One positive review came from Cecil Smith of The Los Angeles Times, who like other critics noted the fact that Sierra was similar to Jack Webb’s earlier shows, only to argue “it seems to me to work better here. Maybe it’s the scenery, which is glorious–the show is shot entirely in Yosemite” [10].

The negative reviews translated into disastrous ratings. The premiere ranked 50th for the week out of 56 programs [11]. In its September 30th issue, published shortly after the third episode of of the series aired, Broadcasting reported that on the basis of the ratings for its first two episodes, Sierra was already in danger of being cancelled [12]. Just over a week later, on October 8th, NBC officially pulled the plug, making Sierra the first casualty of the 1974-1975 season [13].
Episodes of the series often saw the rangers heading into the park to rescue someone. In one episode, they had to rescue a pair of swimmers caught in rapids and a blind child lost in the woods. In another, the rangers tracked a bear, rescued a diver trapped underwater and helped a camper stuck in his sleeping bag. Other episodes involved the rangers fighting a fire high atop a redwood tree; leading campers out of a dangerous forest fire; babysitting the young son of a fellow ranger; saving two teenagers pushed into attempting a record-breaking climb; and searching for Chief Ranger Moore who goes missing while fishing.
The October 10th episode was pre-empted for a documentary on a deadly tornado that struck Xenia, Ohio in April 1973. The following week the series was pre-empted again for baseball. The episode that was supposed to air on October 10th finally aired on October 24th. It was a crossover with Emergency! in which paramedics John Gage (played by Randolph Mantooth) and Roy DeSoto (played by Kevin Tighe) traveled to Sierra to learn about mountain rescue techniques.

NBC would keep Sierra on its schedule through mid-December, allowing all 11 episodes to air. The final episode was broadcast on December 12th. It was replaced the following week by The Mac Davis Show. A few weeks later, on Sunday, December 24th from 8:30-10PM NBC broadcast The Rangers, the pilot to Sierra. In it, Colby Chester played Ranger Matt Harper and Laurette Spang played Ranger Julie Beck. The Rangers was repeated on Monday, July 14th, 1975.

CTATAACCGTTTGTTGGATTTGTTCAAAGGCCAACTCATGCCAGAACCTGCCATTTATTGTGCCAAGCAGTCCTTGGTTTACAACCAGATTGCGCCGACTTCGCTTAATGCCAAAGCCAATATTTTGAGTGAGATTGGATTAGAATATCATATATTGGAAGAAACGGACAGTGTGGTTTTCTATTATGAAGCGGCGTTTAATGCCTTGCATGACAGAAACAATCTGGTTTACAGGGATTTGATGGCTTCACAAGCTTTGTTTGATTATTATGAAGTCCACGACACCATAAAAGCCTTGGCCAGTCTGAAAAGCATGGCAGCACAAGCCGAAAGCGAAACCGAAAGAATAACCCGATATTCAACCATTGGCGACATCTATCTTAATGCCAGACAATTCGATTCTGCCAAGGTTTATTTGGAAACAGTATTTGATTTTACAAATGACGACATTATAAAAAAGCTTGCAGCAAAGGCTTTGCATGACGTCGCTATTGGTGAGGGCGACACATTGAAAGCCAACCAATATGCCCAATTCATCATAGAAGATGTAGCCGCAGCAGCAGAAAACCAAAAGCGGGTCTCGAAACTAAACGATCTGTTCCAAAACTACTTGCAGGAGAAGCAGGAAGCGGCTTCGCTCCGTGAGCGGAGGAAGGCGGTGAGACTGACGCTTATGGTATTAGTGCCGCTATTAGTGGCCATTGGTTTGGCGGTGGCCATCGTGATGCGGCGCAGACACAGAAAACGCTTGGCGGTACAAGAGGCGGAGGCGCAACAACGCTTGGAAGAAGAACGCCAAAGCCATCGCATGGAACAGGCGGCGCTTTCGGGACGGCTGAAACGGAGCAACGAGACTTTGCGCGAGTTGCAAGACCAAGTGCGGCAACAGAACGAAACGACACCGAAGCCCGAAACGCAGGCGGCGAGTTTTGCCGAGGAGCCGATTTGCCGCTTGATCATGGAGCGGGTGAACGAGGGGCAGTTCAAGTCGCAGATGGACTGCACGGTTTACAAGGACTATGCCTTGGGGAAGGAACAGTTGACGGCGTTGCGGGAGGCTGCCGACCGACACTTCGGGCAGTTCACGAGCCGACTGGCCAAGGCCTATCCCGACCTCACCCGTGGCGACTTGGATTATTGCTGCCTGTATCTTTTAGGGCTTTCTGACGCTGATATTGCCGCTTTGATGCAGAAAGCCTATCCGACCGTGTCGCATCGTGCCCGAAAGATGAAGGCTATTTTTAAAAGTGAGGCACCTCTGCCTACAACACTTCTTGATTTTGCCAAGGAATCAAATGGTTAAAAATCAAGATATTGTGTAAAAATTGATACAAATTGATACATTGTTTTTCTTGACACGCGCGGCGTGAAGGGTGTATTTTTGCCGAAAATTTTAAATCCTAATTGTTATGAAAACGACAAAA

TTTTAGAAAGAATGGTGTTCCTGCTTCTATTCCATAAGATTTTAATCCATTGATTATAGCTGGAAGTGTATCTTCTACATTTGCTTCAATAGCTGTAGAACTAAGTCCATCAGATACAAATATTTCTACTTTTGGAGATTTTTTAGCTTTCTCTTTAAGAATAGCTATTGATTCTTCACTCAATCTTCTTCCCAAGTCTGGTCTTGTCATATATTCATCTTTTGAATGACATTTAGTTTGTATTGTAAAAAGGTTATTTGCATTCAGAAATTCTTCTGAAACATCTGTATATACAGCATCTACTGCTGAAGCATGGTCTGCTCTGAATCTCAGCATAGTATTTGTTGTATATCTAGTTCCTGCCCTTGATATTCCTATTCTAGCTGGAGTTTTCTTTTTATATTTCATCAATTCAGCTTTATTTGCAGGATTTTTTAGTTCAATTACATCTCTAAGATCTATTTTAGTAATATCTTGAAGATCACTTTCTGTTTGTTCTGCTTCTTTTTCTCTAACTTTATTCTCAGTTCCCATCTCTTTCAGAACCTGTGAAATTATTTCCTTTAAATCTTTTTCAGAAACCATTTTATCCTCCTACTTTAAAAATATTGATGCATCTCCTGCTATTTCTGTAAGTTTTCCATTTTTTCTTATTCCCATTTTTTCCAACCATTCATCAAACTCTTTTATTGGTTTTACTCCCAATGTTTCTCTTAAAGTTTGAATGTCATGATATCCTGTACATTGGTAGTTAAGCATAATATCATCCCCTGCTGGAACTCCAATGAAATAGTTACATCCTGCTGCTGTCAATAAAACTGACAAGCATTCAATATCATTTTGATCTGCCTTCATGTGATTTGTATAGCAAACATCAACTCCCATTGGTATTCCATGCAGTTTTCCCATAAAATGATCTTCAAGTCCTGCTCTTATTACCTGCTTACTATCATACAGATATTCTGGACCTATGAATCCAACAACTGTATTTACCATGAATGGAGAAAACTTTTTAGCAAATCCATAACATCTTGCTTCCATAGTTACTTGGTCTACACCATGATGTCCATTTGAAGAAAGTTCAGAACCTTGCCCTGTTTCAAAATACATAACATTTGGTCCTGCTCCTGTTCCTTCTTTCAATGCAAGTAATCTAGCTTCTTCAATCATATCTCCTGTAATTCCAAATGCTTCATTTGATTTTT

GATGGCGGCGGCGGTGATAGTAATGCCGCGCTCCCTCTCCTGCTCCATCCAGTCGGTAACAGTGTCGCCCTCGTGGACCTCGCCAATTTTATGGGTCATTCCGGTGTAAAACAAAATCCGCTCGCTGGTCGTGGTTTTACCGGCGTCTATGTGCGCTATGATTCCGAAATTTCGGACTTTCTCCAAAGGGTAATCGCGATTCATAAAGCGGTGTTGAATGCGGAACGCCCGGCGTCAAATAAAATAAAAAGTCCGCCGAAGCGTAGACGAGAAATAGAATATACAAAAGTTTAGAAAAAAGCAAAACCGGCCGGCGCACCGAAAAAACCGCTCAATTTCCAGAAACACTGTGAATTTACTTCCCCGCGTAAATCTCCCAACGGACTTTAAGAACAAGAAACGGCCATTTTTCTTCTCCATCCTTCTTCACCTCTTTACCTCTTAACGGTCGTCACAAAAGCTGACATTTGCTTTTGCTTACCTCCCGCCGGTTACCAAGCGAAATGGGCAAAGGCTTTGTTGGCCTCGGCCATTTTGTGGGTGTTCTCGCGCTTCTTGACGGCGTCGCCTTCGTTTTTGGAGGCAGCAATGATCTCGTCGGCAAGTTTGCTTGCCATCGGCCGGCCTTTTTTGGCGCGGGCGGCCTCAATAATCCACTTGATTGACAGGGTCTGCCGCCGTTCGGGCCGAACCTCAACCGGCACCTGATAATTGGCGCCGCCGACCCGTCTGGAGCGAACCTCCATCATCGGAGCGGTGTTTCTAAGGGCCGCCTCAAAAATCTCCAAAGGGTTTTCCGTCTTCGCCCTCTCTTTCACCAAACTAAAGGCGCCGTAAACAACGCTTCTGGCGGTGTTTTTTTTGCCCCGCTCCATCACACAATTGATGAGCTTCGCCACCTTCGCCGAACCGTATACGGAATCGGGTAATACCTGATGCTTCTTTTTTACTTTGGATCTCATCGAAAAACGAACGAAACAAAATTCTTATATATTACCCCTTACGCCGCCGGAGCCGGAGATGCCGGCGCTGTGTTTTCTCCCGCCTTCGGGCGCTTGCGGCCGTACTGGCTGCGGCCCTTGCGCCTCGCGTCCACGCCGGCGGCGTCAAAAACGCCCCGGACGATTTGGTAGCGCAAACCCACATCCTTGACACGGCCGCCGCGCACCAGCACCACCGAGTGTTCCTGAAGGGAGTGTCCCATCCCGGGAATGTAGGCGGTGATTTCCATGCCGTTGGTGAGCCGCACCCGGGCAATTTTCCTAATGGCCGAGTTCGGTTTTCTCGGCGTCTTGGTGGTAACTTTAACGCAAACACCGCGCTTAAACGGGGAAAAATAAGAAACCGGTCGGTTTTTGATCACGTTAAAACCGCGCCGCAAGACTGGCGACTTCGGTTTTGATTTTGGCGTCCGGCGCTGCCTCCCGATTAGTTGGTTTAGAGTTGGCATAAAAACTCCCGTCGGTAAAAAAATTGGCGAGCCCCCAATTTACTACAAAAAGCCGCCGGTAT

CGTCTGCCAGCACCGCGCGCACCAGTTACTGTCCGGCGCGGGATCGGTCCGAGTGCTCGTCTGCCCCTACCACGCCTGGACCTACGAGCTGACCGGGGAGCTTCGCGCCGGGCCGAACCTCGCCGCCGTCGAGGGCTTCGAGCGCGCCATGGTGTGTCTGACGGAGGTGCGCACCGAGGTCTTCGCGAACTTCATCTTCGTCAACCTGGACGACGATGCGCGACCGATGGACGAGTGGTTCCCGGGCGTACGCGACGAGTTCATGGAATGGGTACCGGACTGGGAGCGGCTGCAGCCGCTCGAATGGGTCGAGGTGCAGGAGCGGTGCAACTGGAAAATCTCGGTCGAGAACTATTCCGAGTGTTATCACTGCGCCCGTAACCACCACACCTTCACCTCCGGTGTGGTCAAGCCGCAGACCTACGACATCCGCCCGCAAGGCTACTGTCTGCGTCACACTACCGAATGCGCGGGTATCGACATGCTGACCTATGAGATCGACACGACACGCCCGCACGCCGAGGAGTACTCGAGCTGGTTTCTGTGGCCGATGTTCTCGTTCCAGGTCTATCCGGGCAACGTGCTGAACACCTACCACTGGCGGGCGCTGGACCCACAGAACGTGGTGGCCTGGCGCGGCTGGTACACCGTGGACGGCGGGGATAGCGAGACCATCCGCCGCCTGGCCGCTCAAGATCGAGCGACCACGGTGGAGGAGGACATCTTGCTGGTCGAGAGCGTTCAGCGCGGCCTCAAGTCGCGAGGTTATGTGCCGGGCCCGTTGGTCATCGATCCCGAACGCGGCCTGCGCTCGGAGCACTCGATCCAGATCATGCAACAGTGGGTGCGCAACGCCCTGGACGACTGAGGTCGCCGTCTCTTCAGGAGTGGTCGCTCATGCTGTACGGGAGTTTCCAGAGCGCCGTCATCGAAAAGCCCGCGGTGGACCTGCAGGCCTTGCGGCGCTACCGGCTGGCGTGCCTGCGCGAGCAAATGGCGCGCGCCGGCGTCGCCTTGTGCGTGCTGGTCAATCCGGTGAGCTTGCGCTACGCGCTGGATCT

The theme song to the series was titled “Sierra” and was performed by Denny Brooks with lyrics by John Denver and music by Lee Holdrige. Included in the closing credits was an acknowledgement of the assistance of Secretary of the Interior Rogers C.B. Morton, director of the National Park Service Ronald H. Walker and “the dedicated men and women of the National Park Service.”
Fossil climber

Trad climber
Atlin, B. C.
Jan 25, 2016 - 12:29pm PT
Kief - you're right - Morehead was Chief Rgr., not Supt. Great guy - long retired in
Morro Bay CA.

Roger - I can't remember a lot more about the Ascent filming except that it was a lot of fun, and we didn't do any fraudulent shots. Crew was tiny, just Director Virginia Duncan - a lovely person - and 3 or 4 others. Also, re the Sierra series, I don't recall real paint being used on rocks. Don't know how I would have missed that.

I do recall the Sierra episode which re-created an actual event, an NPS forester - a descendant of the original first peoples there I was told - who managed to scale the Grizzly Giant sequoia to put out a lightning strike at the top that was spreading embers all over. Herbert and I copied him - climbed a white pine near the Giant, pedulumed into a closer sequoia, climbed that, and threw a line over a branch on the Giant, lowered it to the ground where Price secured it, and thus established a Tyrolean access to the Giant. you couldn't climb it from the ground - lowest branch is something like 100' up. I'd sure love to see some of that footage.

Memory is fallible on all that stuff - it was a few weeks ago.
Vitaliy M.

Mountain climber
San Francisco
Jan 25, 2016 - 12:37pm PT
I told him why in hell would we steal the rigging equipment when we need it to rig?

Fuking retard!!!!!!

Great question and a classic post. LOL
Roger Breedlove

Cleveland Heights, Ohio
Jan 25, 2016 - 12:45pm PT

You had way more fun working on the Sierra series than I had on the pilot. Don't know what got into me: with my $2,500, I went climbing.

Do you know that the NPS has copies of The Rangers and the episodes of Sierra? If so, we might be able to get them with a Freedom of Information Act request. The public, all two of us, have a right to know!

Any lawyers in the house? My daughter is an attorney, but I cannot afford her billing rates.
Fossil climber

Trad climber
Atlin, B. C.
Jan 25, 2016 - 04:23pm PT
Roger - don't know for sure but I can't imagine they don't have it archived.